Over the last two seasons, seventy-six pitchers have thrown at least 300 IP. And, by at least one measure, Michael Pineda has been by far the most unlucky starting pitcher in baseball, with a 1.02 run difference between his ERA and FIP. The league-average gulf is 0.00, and only four pitchers are within half a run of Pineda (with Wade Miley and Gio Gonzalez coming closest, at 0.77).
Looking at it from another angle, his 111 ERA- (11% below-average) over the last two years ranks 69th within that group, while his 83 FIP- (17% above-average) places him 19th. The former metric puts him between Jeff Samardzija and Ubaldo Jimenez, whereas the latter ties him with Jeff Verlander and Zack Greinke; it’d be difficult to find two more distinct sets of pitchers to be a part of.
Luck, then, is a term that has been bandied about with Pineda quite a bit over the last two years. On some level, there remains hope that this is a long stretch of bad luck, and it’s easy to see why – he’s a 28-year-old whose strikeout and walk rates have placed him among elite company these last two years, after all. It’s never that simple, though.
There were plenty of things to like about Pineda’s 2016 season. The towering righty was in the top-ten in all of baseball in K% and K-BB%, and top-ten in the American League in strikeouts and FIP. His 45.8 GB% was a tick above league-average, he picked up swings on 37.8% of pitches outside of the strikezone (against a league-average of 30.3%), he allowed precious little contact (70.9%, versus a 78.2% league-average), and his fastball velocity jumped from 92.5 MPH in 2015 to 94.0 MPH last year.
In short, he regained lost velocity, racked up whiffs, limited walks, and kept the ball on the ground. What’s not to like?
Pineda has earned a reputation for struggling to put hitters away, and that appears to be justified. As Mike pointed out in his season review:
And yet, with two strikes:
Pineda: .187/.246/.286 with a 47.6% strikeout rate
MLB Average: .176/.246/.276 with a 41.1% strikeout rate
The strikeout rate is nice, but Pineda’s overall numbers in two-strike counts are far too close to the league average pitcher for a guy with his stuff. Chad Green, whose slider isn’t nearly as good as Pineda’s, held hitters to a .135/.192/.281 batting line with two strikes. Those are the kind of numbers you’re looking for from Pineda.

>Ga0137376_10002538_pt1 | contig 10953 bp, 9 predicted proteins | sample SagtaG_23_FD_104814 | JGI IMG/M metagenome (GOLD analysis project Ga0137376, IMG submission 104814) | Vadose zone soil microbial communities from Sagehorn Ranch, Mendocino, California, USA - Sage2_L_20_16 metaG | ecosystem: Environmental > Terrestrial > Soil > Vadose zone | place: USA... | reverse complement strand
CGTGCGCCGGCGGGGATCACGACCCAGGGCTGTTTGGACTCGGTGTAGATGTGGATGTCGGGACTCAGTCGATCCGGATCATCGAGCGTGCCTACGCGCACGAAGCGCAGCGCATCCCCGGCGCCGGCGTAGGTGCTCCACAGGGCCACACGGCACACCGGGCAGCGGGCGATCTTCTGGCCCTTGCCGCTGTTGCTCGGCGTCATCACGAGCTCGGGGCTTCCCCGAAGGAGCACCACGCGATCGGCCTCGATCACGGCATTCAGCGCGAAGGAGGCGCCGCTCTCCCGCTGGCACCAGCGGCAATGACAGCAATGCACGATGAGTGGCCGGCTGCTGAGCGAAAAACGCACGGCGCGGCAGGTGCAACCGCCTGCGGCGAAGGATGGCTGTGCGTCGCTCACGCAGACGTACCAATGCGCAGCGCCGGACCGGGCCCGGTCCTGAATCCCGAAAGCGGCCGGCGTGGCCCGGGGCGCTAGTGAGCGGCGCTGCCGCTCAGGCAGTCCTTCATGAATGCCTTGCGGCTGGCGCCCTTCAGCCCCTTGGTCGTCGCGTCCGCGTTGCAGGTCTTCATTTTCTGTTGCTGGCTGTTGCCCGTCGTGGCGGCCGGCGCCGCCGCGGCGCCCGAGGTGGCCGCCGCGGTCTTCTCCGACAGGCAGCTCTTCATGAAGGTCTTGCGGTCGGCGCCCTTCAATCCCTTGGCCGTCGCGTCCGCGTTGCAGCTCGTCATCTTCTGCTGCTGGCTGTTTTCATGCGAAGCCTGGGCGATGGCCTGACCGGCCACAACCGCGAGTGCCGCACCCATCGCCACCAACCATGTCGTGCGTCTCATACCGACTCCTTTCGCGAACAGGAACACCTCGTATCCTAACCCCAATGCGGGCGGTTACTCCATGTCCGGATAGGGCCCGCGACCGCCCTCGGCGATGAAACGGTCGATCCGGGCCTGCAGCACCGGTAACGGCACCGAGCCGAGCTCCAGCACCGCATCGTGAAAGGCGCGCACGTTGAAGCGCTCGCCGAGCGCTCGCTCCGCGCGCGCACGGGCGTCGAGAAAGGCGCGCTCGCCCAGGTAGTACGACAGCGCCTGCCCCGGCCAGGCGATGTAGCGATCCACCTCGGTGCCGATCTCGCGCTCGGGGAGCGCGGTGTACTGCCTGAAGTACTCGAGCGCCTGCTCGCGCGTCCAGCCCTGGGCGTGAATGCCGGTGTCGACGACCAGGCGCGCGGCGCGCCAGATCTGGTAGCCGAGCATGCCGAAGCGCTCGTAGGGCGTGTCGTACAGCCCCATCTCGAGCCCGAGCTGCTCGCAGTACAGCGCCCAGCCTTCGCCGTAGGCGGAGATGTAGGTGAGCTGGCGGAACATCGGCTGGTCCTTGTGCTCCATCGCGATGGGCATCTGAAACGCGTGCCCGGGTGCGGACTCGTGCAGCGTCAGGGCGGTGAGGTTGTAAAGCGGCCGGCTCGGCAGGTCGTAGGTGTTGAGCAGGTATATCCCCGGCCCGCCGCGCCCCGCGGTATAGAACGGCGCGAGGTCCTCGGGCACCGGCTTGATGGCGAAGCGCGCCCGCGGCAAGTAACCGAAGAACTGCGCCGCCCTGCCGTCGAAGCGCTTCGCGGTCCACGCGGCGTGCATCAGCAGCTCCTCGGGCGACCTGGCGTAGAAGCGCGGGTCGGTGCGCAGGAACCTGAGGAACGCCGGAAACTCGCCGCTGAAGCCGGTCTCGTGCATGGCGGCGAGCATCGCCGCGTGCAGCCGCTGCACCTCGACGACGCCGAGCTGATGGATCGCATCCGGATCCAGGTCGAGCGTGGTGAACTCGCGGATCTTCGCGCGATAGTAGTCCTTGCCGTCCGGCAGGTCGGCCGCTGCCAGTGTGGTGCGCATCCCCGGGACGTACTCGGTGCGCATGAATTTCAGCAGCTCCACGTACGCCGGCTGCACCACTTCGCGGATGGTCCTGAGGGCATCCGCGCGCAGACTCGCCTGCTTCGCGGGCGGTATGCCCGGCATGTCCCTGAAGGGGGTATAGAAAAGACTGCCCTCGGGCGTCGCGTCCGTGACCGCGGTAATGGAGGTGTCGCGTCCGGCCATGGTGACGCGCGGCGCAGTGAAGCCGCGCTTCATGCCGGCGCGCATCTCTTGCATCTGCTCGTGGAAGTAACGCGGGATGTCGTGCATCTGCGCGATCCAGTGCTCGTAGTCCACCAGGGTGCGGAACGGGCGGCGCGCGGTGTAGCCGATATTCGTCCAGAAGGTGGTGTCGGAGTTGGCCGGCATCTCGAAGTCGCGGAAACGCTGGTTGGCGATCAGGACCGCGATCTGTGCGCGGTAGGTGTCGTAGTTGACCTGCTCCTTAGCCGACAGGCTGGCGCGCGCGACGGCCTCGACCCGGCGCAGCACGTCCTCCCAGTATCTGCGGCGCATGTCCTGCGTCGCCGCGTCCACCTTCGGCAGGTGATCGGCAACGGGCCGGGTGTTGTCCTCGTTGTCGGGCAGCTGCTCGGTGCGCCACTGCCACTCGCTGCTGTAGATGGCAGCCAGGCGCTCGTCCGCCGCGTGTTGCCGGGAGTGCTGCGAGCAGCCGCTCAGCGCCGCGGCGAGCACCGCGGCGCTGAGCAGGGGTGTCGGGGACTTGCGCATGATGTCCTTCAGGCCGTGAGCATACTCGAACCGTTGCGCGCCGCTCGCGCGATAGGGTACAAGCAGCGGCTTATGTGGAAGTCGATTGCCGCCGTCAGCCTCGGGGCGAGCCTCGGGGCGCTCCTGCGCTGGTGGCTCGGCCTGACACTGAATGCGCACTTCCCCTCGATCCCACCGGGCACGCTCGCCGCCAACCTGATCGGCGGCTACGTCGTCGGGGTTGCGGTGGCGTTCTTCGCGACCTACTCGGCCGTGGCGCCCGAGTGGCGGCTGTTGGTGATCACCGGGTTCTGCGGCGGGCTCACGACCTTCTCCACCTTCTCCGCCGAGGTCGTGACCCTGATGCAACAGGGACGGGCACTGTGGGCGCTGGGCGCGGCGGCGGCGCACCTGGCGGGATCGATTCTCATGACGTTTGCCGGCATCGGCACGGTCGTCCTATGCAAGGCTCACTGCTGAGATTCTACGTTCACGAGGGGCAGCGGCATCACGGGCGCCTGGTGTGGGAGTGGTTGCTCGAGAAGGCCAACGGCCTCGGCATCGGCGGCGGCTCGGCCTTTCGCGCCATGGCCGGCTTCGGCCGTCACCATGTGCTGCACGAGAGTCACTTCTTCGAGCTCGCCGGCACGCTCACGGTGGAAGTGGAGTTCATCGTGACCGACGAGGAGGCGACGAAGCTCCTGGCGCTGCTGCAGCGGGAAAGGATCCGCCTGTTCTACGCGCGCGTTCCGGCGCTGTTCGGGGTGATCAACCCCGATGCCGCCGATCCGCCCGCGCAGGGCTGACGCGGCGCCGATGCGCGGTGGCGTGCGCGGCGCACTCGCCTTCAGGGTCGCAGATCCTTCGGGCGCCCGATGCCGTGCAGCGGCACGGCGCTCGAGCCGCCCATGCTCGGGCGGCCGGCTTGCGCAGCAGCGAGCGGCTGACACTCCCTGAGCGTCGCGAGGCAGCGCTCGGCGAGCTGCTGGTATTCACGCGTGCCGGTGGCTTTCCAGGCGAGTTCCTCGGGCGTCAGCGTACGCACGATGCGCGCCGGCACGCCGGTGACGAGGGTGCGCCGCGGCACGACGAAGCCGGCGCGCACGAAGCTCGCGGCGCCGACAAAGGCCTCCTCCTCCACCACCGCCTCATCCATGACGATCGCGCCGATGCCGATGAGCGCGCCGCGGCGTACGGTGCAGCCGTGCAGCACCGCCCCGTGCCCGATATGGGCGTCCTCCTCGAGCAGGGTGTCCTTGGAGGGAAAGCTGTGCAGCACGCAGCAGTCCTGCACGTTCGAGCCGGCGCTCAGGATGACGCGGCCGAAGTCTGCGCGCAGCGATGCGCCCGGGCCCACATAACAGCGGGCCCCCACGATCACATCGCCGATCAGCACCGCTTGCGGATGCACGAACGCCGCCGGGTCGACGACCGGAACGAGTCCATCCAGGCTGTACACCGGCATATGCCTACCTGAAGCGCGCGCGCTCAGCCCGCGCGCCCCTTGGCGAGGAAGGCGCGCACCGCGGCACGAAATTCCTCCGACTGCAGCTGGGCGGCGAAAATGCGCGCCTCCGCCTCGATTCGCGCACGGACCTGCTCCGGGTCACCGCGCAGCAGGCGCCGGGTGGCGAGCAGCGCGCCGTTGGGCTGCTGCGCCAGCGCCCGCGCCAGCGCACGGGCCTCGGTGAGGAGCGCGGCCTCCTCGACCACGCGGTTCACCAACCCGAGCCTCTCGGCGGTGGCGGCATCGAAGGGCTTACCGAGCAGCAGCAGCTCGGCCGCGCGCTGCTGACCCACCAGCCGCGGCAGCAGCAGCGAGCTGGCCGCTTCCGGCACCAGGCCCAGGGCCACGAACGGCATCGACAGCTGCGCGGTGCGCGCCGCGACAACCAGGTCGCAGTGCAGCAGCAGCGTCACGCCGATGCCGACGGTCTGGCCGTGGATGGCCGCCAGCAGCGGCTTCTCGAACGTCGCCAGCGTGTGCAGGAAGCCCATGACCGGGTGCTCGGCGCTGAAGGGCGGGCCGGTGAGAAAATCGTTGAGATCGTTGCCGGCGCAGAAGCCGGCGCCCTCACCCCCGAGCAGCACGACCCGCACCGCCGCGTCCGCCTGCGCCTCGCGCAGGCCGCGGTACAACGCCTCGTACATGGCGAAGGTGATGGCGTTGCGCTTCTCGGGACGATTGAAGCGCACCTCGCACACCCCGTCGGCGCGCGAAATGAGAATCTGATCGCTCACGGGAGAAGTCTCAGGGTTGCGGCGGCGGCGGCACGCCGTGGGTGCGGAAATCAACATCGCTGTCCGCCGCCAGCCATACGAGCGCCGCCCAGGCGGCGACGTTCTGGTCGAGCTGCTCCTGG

This may be an issue with general pitch location, hanging sliders, sequencing, or any number of things, but the vast majority of above-average starting pitchers perform significantly better with two-strikes. It’s worth noting that this is something that Pineda is mindful of, and is said to be working on; a walk year would be a good time for him to make some improvements.
Batters teed off on all incarnations of Pineda’s fastball last year, batting .347 with a .619 SLG against the offerings (per Brooks Baseball). Or, phrased differently, batters turned into 2015 Bryce Harper when Pineda threw a fastball, which he did just over fifty-percent of the time. As per PITCHf/x it was the least-valuable pitch in baseball, checking in at -20.6 wFA (or 20.6 runs below-average).
That represents a significant drop-off from 2015, when the pitch was just 4.7 runs below-average, and may go a long way in determining how he ended up with a 4.82 ERA against a 3.80 FIP and 3.30 xFIP. Well, that, and the fact that his 1.38 HR/9 and 70.7 LOB% both ranked in the 20th percentile in all of baseball; this likely stems from his horrendous fastball, as well.
What made his fastball so bad? Location, location, location.
You see that red area, right in the middle of the strikezone? That’s where Pineda threw the majority of his fastballs last year; not on the black, not just outside the zone – right down the pike. It’s not too shocking that batters were able to hit .347 against the pitch with this in mind, particularly when you consider they hit .328 against it in 2015, when his location was incredibly similar.
The projection systems are bullish on Pineda, essentially buying into his strikeout and walk rates and forecasting significantly fewer home runs:
ZiPS – 156.2 IP, 9.4 K/9, 1.9 BB/9, 1.2 HR/9, 3.96 ERA
Steamer – 152.0 IP, 9.4 K/9, 2.2 BB/9, 1.1 HR/9, 3.51 ERA
PECOTA – 168.0 IP, 9.6 K/9, 2.6 BB/9, 1.2 HR/9, 3.60 ERA
Steamer and PECOTA actually prefer Pineda to Masahiro Tanaka, which is … interesting, I suppose. Regardless, I would be thrilled with any of those lines, as even ZiPS would represent a slightly above-average pitcher (based on ERA), which would be a significant improvement upon Pineda’s two full seasons in pinstripes.